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geon, E. G. Runston; Assistant-Surgeon, Francis G. Warren; Chaplain, Rev. John R. Adams; Quartermaster, John Merwin. non-commissioned staff.--Quartermaster-Sergeant, A. B. Tuthill; Commissary-Sergeant, Benjamin Freeman; Sergeant-Major, Frederick Speed; Hospital Steward, Wm. P. Noyes. line.--Co. A, from Gorham, Josiah Heald, Captain; Wm. Merrill, Lieutenant; Henry R. Willett, Ensign. Co. B, Biddeford, E. L. Goodwin, Captain; Robt. Stevens, Lieutenant; Samuel F. Pilsbury, Ensign. Co. C, Saco, Isaac B. Noyes, Captain; Fred. D. Gurney. Lieutenant; David S. Barrows, Ensign. Co. D, Brunswick, Edward W. Thompson, Captain; George B. Kenningston, Lieutenant; Charles H. Small, Ensign. Co. E, Lewiston, E. W. Sawyer, Captain; L. L. Daggert, Lieutenant; Frank L. Lemont, Ensign. Co. F, Portland, George P. Sherwood, Captain; Nathan Walker, Lieutenant; G. E. Atwood, Ensign. Co. G, Portland, Henry G. Thomas, Captain; George W. Martin, Lieutenant; Thomas Sawyer, Ensign. Co. H, Portland, J.
(employ.) Answer in haste; and if you need funds to almost any amount, fail not to let me know. I will have you supplied by Southern friends at Portland. In haste, yours truly, J. P. Benjamin, Atty-Gen'l, C. S. A. To Capt. C. Lee Moses, Saco, Me. Montgomery, April 9, 1861. old Orchard House, Saco, me., April 17, 1861. Mr. J. P. Benjamin: Sir:--Your letter of the 9th has been received, and I wish you and Mr. Mallory to distinctly understand that I hold no conference with traitorSaco, me., April 17, 1861. Mr. J. P. Benjamin: Sir:--Your letter of the 9th has been received, and I wish you and Mr. Mallory to distinctly understand that I hold no conference with traitors. The banner stamped upon this slip of paper is my adoration; it has real beauty; God bless it now and forever; and curses upon him who tramples upon it in the absence of manliness to protect it. I am and have been since last October the husband of a Saco lady. * * * * * I was born il South Carolina, but, thank God, left it in my childhood days with all my family. I will take employ here before the mast, in preference to your highest encomiums. As a gentleman, I was in duty bound to reply
Elder. Abigail,  13  14John, b. Aug. 27, 1683.   He m., 2d, Rebecca Cutter, June 3, 1724; and d. Feb. 22, 1739.   Dec. 24, 1680, he, with John Hall, Thomas Willis, Stephen Willis, and Stephen Francis, divided the Collins Farm between them; Caleb Hobart having previously sold John W. one-fourth of this estate. In addition to this land, he owned the house shown on a preceding page, and also land in Billerica and Charlestown. He was in service, under Major Swayne, against the Indians at Saco; and his wife petitioned the General Court that her husband might be restored to her and her three infant children. The fall after his return, he was engaged in purchasing lands and building a house. His funeral sermon was by Mr. Turell, from Acts XXI. 16. 4-12Francis Whitmore m., 1st, Anna Peirce, Dec. 7, 1699, and had--  12-15Sarah, b. May 4, 1701.  16Hannah, b. Jan. 22, 1703; d. same year.  17Anna, b. May 4, 1707.  18Eliot, b. Mar. 13, 1710; d. Mar. 16, 1713.  19Rachel, b. Apr.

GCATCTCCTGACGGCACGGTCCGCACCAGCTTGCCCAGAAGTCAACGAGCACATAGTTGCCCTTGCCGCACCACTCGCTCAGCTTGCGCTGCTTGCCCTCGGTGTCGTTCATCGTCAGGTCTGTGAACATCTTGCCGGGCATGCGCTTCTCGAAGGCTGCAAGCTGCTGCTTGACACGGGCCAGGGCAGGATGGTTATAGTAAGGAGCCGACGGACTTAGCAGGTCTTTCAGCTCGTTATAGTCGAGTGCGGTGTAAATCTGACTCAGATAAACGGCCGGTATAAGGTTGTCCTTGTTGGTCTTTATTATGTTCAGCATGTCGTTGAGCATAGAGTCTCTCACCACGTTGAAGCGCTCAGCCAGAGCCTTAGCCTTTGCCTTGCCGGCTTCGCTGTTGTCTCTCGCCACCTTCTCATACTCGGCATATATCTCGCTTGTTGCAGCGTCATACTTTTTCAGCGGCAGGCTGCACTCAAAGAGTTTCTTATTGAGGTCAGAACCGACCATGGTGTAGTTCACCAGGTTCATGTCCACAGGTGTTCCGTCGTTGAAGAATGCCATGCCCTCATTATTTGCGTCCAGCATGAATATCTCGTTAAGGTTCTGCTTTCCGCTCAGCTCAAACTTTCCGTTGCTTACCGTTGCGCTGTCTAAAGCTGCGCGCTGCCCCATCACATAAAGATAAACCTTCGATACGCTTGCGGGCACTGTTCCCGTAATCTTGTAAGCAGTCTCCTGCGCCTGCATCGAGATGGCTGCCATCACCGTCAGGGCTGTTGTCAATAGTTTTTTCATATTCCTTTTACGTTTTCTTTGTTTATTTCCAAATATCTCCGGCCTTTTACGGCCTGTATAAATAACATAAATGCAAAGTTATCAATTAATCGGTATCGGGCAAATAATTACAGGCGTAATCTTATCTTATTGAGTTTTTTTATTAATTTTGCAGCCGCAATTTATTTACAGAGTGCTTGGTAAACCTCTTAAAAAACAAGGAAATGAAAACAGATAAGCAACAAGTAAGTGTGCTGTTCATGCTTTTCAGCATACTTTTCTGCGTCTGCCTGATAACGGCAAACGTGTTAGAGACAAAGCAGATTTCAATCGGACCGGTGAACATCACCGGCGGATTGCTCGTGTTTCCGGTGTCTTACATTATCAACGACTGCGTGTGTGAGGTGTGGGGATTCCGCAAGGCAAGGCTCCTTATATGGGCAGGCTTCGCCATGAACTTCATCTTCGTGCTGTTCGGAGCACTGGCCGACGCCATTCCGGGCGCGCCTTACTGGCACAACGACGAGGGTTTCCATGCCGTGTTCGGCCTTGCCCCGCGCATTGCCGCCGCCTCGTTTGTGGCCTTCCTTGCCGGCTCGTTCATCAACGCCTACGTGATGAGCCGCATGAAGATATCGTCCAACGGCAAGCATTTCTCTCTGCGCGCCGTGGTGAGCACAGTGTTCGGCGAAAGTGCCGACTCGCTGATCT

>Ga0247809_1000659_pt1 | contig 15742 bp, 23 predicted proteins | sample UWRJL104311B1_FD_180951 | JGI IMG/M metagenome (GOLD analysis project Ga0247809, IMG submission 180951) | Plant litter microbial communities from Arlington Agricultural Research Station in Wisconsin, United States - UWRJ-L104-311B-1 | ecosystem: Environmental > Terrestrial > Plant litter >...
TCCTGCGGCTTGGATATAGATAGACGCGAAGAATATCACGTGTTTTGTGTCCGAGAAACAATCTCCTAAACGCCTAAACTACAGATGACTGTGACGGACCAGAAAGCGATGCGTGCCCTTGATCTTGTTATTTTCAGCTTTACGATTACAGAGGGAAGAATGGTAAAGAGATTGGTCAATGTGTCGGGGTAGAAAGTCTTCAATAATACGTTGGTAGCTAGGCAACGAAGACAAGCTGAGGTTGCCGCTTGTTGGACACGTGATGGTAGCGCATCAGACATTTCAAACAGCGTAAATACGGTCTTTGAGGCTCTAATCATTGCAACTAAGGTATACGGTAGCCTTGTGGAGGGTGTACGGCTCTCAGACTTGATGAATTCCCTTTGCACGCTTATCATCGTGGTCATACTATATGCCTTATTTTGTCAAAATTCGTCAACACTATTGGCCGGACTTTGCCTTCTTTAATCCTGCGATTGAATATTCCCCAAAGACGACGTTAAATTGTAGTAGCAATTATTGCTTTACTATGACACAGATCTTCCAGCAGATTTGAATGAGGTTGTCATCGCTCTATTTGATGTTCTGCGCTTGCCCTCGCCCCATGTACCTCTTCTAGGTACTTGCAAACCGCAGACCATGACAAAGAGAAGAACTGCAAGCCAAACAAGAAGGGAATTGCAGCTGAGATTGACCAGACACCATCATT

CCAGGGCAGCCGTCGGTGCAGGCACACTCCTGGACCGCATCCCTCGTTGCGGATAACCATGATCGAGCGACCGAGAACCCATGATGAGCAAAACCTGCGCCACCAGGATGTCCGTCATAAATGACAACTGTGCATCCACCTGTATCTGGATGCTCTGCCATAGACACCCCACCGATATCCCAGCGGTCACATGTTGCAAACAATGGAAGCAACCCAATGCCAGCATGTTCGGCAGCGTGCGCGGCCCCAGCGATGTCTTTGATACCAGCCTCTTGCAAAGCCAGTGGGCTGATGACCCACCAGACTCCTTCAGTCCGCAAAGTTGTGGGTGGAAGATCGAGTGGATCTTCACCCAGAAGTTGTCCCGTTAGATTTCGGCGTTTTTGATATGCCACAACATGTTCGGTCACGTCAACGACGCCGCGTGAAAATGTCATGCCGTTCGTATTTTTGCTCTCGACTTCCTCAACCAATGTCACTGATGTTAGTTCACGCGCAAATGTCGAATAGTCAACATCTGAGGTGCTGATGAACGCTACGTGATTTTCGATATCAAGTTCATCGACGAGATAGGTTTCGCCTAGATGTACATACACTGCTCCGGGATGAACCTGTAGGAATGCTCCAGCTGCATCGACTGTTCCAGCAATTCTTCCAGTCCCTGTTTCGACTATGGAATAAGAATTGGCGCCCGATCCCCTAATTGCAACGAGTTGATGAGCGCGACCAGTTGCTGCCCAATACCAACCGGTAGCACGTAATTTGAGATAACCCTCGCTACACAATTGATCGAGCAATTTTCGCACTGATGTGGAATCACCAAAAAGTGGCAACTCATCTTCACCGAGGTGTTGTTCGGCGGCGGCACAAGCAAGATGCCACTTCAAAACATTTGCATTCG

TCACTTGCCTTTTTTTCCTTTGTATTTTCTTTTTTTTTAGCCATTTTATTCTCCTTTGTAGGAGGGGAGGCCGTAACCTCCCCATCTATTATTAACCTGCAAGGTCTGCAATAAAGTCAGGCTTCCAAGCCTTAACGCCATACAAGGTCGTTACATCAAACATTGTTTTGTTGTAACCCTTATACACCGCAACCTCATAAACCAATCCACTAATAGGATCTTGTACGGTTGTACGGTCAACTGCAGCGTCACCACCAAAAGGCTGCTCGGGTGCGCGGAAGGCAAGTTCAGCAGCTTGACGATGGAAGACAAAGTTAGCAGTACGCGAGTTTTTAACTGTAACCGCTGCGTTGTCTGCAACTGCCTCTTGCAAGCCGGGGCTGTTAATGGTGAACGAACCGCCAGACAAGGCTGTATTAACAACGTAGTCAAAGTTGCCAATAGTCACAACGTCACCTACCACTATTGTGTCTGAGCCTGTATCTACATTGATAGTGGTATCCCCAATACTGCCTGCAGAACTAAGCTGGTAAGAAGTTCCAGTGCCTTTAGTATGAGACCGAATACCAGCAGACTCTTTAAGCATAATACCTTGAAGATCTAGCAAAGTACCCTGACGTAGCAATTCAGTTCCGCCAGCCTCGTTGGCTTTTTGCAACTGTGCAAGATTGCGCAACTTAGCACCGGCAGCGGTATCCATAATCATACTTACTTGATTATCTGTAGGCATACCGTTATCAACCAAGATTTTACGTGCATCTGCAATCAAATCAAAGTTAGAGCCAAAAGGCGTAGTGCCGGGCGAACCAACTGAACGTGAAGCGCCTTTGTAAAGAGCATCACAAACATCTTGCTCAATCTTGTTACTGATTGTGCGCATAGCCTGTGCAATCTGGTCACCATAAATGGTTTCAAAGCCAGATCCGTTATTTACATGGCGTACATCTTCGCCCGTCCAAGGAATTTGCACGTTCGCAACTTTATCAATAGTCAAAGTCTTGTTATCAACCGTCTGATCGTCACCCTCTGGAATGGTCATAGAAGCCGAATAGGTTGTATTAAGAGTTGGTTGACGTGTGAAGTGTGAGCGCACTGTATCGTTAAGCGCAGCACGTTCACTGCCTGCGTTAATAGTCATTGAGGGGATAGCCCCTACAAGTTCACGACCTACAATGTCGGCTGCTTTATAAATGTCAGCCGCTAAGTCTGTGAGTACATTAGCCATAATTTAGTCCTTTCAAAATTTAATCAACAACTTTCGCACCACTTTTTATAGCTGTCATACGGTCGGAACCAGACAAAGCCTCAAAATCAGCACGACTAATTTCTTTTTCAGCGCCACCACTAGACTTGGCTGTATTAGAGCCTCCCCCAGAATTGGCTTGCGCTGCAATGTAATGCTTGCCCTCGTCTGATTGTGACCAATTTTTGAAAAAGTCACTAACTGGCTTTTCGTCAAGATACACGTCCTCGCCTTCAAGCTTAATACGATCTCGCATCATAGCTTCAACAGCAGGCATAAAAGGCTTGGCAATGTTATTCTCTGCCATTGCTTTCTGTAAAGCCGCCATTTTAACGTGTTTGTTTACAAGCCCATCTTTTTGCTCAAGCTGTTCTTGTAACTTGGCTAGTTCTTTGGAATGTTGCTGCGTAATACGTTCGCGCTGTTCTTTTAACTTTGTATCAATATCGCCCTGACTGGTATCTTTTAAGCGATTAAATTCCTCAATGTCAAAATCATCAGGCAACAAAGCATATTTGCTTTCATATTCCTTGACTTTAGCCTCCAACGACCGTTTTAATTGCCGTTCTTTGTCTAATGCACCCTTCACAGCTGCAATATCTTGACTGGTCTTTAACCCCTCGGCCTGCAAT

Harper's Encyclopedia of United States History (ed. Benson Lossing), Algonquian, or Algonkian, Indians, (search)
part of New Jersey and a portion of Pennsylvania, and the latter inhabited lower New Jersey, the banks of the Delaware River below Trenton, and the whole valley of the Schuylkill. The Mohegans were a distinct tribe on the east side of the Hudson River, and under that name were included several independent families on Long Island and the country between the Lenni-Lenapes and the New England Indians. The New England Indians inhabited the country from the Connecticut River eastward to the Saco, in Maine. The principal tribes were the Narragansets on Rhode Island; the Pokanokets and Wampanoags on the eastern shore of Narraganset Bay and in a portion of Massachusetts; the Massachusetts in the vicinity of Boston and the shores southward; and the Pawtuckets in the northeastern part of Massachusetts, embracing the Pennacooks of New Hampshire. The Abenakes (q. v.) were eastward of the Saco. Their chief tribes were the Penobscots, Norridgewocks, Androscoggins, and Passamaquoddies. For fur
Harper's Encyclopedia of United States History (ed. Benson Lossing), Custom-house, (search)